By Kerry-Ann Hamilton
December 28, 2010
uhai – Water is Life
students conducted a very successful
assessment site visit
Mark Kurgat, a Choimim resident, Aleah Holt, a sophomore chemical engineering
major, and Kristina Banks, a senior Systems and Computer Science, repair
piping on a water tank at the Build the Village orphanage.
from the Howard University Chapter of Engineers Without Borders recently
returned from Choimim, a small village 200 miles from Nairobi, Kenya,
where they are helping design a water solution for a community without
electricity or running water.
after their final exams, the four students in the College of Engineering,
Architecture and Computer Sciences took the 8,000-mile journey to continue
the work they began in 2009. EWB-HU is partnering with Build the Village
(BTV), a local organization led by James Esendi, the pastor of the local
church and the acting director of the Kenya Build a Village project.
student team included three chemical engineering students - Bianca Bailey,
a senior and president of EWB-HU; Tena Hunter, a senior and
leader, Aleah Holt, a sophomore and Rain Water Storage Analysis leader
and Kristina Banks, a senior Systems and Computer Science major who served
as Water Alternative Analysis leader.
19, traveling to Kenya
was a life changing experience
for me,” Holt said.
We were able to gain a
lot of data from the water
samples and keen insight
from the people. However,
I valued the opportunity
to learn and experience
a different culture. They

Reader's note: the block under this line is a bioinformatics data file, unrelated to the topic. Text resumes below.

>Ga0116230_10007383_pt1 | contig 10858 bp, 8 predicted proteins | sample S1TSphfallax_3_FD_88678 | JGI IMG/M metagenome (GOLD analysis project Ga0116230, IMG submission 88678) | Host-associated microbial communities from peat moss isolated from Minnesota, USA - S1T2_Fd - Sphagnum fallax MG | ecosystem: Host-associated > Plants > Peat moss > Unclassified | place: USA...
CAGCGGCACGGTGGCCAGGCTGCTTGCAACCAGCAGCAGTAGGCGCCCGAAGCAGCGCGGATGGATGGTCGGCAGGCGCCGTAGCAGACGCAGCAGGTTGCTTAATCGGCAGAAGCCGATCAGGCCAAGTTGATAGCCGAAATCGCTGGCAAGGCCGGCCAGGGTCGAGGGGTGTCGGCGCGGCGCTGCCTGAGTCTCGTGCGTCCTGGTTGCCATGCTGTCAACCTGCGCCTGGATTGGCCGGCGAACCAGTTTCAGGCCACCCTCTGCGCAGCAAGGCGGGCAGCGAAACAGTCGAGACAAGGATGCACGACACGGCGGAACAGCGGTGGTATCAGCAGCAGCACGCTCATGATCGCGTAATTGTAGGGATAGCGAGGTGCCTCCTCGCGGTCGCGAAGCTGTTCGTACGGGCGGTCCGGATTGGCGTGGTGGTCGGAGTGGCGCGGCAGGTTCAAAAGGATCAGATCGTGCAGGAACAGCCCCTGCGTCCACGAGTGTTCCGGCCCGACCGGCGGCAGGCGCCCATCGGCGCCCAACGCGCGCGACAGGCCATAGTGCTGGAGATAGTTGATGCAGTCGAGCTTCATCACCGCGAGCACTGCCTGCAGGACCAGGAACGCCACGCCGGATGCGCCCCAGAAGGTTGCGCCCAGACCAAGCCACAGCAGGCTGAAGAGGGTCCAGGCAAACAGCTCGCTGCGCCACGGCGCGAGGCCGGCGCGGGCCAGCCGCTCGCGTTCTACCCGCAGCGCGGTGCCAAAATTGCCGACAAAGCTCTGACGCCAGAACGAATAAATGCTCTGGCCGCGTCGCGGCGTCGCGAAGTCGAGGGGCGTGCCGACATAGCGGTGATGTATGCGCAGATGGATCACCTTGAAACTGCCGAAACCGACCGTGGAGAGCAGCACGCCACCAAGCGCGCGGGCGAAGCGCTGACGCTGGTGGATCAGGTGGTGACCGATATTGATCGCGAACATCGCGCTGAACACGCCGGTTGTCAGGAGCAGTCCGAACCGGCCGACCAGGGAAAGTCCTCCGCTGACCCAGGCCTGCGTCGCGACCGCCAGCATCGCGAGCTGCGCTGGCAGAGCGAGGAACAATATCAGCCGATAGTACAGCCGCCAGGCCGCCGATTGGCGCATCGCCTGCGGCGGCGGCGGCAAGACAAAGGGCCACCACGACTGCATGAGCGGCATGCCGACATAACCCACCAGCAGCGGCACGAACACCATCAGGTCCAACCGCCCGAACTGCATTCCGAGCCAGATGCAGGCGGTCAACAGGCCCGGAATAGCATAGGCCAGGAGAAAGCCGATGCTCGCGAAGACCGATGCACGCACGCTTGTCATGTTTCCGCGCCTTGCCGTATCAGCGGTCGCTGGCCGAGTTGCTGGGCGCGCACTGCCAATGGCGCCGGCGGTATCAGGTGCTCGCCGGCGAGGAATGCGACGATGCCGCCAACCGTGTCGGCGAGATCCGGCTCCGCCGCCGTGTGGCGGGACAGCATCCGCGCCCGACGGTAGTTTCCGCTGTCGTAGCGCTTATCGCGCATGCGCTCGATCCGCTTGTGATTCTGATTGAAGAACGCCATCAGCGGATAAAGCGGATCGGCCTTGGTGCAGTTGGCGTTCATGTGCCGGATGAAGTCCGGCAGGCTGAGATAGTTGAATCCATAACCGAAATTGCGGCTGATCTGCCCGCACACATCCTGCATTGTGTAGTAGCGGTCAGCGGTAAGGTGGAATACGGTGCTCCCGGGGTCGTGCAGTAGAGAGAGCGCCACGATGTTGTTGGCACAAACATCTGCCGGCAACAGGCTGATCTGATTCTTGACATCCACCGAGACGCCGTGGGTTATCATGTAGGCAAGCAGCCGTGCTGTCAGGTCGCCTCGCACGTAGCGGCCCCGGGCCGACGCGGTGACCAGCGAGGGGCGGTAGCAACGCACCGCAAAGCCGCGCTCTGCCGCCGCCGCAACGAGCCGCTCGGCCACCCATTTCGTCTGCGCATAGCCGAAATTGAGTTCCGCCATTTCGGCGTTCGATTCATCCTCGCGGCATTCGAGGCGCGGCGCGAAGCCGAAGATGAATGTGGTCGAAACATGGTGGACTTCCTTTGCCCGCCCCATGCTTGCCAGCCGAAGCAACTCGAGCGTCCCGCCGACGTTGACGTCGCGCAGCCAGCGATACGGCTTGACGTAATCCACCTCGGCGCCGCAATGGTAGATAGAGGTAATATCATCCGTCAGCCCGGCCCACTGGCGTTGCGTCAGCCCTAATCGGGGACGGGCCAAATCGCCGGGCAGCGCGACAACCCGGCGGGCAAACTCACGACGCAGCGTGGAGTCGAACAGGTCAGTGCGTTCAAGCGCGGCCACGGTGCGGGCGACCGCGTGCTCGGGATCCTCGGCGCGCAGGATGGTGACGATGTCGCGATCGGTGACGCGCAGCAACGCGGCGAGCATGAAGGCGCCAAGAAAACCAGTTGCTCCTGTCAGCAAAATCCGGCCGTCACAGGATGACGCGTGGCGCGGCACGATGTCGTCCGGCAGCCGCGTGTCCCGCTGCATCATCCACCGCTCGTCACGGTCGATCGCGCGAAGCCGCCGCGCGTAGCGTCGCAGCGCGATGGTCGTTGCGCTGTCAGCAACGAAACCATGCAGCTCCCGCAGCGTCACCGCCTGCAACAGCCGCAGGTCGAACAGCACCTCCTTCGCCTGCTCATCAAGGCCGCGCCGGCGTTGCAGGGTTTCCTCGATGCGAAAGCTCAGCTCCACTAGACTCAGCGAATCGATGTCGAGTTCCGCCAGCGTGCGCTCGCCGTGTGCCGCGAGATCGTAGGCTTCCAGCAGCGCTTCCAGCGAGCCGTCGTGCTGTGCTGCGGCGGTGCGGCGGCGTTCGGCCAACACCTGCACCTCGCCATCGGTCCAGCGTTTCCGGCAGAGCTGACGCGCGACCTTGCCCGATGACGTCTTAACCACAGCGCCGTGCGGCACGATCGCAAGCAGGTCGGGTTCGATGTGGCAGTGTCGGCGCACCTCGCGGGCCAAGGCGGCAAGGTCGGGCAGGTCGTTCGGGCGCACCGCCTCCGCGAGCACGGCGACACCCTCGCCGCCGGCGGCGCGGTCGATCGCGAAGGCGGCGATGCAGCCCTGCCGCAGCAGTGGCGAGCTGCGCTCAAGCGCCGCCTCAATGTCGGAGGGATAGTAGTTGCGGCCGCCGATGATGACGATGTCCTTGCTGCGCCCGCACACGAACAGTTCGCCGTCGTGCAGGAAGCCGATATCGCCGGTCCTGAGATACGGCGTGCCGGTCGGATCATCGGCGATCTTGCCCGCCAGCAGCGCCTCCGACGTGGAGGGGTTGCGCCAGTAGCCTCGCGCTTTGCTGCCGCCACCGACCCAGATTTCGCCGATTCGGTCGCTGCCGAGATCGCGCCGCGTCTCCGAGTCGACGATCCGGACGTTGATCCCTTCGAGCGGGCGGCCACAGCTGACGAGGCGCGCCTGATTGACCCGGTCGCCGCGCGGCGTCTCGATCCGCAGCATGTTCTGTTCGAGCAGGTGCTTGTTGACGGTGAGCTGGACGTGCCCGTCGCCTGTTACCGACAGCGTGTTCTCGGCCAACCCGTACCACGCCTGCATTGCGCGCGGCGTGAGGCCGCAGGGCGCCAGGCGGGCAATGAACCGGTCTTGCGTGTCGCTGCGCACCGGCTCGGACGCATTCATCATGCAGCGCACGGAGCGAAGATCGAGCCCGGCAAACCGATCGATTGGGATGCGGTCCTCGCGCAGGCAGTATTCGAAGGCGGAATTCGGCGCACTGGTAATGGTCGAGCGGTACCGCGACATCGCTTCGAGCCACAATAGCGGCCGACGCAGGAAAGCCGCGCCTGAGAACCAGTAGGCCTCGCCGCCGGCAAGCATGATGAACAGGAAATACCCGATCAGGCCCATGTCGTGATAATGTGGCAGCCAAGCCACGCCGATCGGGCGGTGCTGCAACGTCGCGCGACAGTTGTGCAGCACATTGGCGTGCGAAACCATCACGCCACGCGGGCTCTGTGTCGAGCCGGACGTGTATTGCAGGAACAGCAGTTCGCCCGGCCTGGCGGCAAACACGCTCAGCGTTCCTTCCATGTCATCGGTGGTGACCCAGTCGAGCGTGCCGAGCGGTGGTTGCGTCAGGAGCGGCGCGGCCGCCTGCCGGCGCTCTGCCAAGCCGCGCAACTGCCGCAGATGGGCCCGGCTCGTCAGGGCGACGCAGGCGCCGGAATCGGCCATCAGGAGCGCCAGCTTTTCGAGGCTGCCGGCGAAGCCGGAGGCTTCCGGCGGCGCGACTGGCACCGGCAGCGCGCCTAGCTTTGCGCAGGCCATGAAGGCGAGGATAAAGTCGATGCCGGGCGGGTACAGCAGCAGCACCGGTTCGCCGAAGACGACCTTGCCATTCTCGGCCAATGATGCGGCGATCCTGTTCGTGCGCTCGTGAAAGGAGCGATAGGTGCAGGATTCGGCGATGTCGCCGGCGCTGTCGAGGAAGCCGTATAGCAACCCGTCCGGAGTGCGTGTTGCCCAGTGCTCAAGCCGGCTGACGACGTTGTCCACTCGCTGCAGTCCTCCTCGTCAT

made us feel so welcomed
and at home.”
The five-year year commitment
is a multi-pronged effort
to bring solutions to
a critical area of need
– maji (water
in Swahili).The partnership,
which is now in year
three, will result in
the development and
implementation of water
sourcing solutions in
order to help the community
become sustainable in
all its water needs.
Faculty advisor John
Tharakan, Ph.D., a professor
in the Department of
and mentor and water
expert Kenneth Ludwa,
a professional engineer,
accompanied the team.
to the Choimim community,”
Tharakan said. “The students
were able to tie together theory
and practice in the field to
enhance and solidify their learning.”
of the trip was to gather important water samples, analysis and assessments
to determine usability and alternative water resources, including river
water, well water and rain water storage capture. The team demonstrated
to members of the community how to test different water quality factors
including pH, turbidity, dissolved oxygen, and E. Coli/Coliform counts.
contingent also met with community elders, the head pastor of BTV and
community members of Nandi Hills to conduct needs assessments and share
preliminary findings and recommendations. The team also had the opportunity
to interact with Kenyan government officials representing health, safety
EWB-HU team returns to campus they plan to finalize designs for the water
solution, which tentatively involves enhanced rainwater harvesting.